If you want to visit an extra cold and extraordinary place in Norway, I recommend you visit Svalbard. You can check Worlderingaround post on things to do on Svalbard to get an idea of what there is to do on this archipelago and specifically on Spitzbergen Island.
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Oslo in January and February
Holmenkollen Ski Jumping Arena is known for biathlon and Nordic skiing venues and hosts annual World Cup tournaments. Holmenkollen arena includes the famous Holmenkollen Ski Jump, Midtstubakken Ski Jump, five smaller recruitment slopes, cross-country skiing trails, and a ski stadium. Take metro line 1 from any of the central metro stations (for example, Sentral Stasjon Oslo S or National Theatre) to get to the arena, and on your way, you will get the most amazing views of Oslo from above. It takes you about 30 minutes to get to Holmenkollen by metro. The arena includes a ski museum, jump tower, souvenir shop, ski simulator, and a café.
Frognerseteren Cafe and Restaurant is worth a visit, too. Take the metro further up to the end station after you have visited Holmenkollen Ski Jump Arena. The metro tour will take about 10 minutes. This cafe has the most amazing views of Oslo and Oslo Fjord, and during winter, you can enjoy their famous apple tart and hot chocolate. Frognereseteren’s history started in 1891, and their culinary history dates back to the same time. During my younger years, I used to work there and can personally recommend it for the views, atmosphere, and apple tart. During the winter and sometimes during summer, if the weather is miserable, they lit many of the fireplaces they have inside.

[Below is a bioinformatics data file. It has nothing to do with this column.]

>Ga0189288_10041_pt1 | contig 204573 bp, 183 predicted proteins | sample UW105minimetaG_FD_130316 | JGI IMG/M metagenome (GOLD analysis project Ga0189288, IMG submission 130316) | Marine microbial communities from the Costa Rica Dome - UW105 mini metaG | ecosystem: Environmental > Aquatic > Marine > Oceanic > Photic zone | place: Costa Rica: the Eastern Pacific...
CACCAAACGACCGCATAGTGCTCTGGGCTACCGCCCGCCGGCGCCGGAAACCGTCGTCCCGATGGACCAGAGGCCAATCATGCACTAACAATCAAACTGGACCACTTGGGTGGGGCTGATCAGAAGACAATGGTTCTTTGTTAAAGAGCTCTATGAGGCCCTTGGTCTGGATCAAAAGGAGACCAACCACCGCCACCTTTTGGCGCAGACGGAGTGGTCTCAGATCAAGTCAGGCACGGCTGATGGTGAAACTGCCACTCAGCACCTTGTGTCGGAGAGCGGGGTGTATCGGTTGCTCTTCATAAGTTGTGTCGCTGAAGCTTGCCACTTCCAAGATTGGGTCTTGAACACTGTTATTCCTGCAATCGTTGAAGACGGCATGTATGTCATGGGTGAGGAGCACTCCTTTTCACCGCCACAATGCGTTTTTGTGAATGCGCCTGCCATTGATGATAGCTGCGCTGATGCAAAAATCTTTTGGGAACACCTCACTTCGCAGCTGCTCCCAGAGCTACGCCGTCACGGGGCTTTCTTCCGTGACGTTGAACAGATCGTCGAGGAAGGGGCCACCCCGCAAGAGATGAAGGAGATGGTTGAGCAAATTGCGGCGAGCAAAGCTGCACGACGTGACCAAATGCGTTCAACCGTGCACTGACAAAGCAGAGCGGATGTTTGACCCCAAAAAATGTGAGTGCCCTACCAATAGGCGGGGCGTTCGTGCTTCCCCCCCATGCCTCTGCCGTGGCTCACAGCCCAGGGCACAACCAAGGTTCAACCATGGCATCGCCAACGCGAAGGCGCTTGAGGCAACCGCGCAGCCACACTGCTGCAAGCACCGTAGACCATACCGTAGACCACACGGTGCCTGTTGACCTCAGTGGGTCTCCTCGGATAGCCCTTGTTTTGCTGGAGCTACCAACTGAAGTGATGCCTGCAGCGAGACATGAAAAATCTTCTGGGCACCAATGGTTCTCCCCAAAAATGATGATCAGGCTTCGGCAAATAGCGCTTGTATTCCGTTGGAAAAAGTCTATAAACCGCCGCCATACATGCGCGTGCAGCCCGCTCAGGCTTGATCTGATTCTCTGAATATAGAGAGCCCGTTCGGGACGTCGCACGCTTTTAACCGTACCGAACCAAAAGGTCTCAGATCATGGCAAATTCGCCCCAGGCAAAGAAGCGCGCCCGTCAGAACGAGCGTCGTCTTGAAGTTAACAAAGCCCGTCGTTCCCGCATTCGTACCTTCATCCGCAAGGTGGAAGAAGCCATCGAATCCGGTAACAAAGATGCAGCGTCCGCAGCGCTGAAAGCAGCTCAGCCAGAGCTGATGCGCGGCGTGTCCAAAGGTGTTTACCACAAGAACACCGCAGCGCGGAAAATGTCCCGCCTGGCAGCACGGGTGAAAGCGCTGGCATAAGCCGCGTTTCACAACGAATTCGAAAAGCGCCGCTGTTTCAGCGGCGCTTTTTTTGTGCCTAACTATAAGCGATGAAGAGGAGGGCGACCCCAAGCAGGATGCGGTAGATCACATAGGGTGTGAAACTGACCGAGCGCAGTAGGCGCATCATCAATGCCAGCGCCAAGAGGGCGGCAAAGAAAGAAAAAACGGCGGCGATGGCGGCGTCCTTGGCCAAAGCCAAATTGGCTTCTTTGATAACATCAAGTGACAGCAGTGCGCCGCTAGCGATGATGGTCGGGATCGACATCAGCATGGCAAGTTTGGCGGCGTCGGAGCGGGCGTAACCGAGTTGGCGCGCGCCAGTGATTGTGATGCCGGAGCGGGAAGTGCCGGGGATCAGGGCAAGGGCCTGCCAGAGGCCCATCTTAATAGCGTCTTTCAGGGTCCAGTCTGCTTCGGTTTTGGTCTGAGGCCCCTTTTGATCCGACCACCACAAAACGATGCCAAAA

Korketrekkeren is a 2000-meter toboggan run with an elevation drop of 255 meters. The ride takes 8-10 minutes. You can hire sleds at Akeforeningen, down the hill from the Frognerseteren metro stop. The activity is free, but you must pay to rent the sleds unless you bring your own. Once you are down, you can take the metro back up and go again. The run is open only when there is enough snow, so check snow conditions before getting up there for the tobogganing. Take metro line 1 from any central metro station (see above) and get off at the end station Frognereseteren.
If you are coming to Norway in the winter and want to explore beyond Olso, I recommend you take a bus to Beitostølen. It is a beautiful mountain area next to the Jotunheimen National Park. In Beitostølen, you can go cross-country skiing or downhill, or you don’t have to do activities involving skiing.
Suggestion: Read my post on things to do in Beitostølen if you don’t want or know how to ski
Oslo in December
December is a festive month, and Oslo gets decorated with beautiful Christmas lights and ornaments. People are in a Christmas mood, and many Christmas Parties are going on. In December, you have the chance to experience Norwegian people up close. We may not be the most open people, but during December, all our guards are down due to partying and upcoming holidays, and you will find us chatty.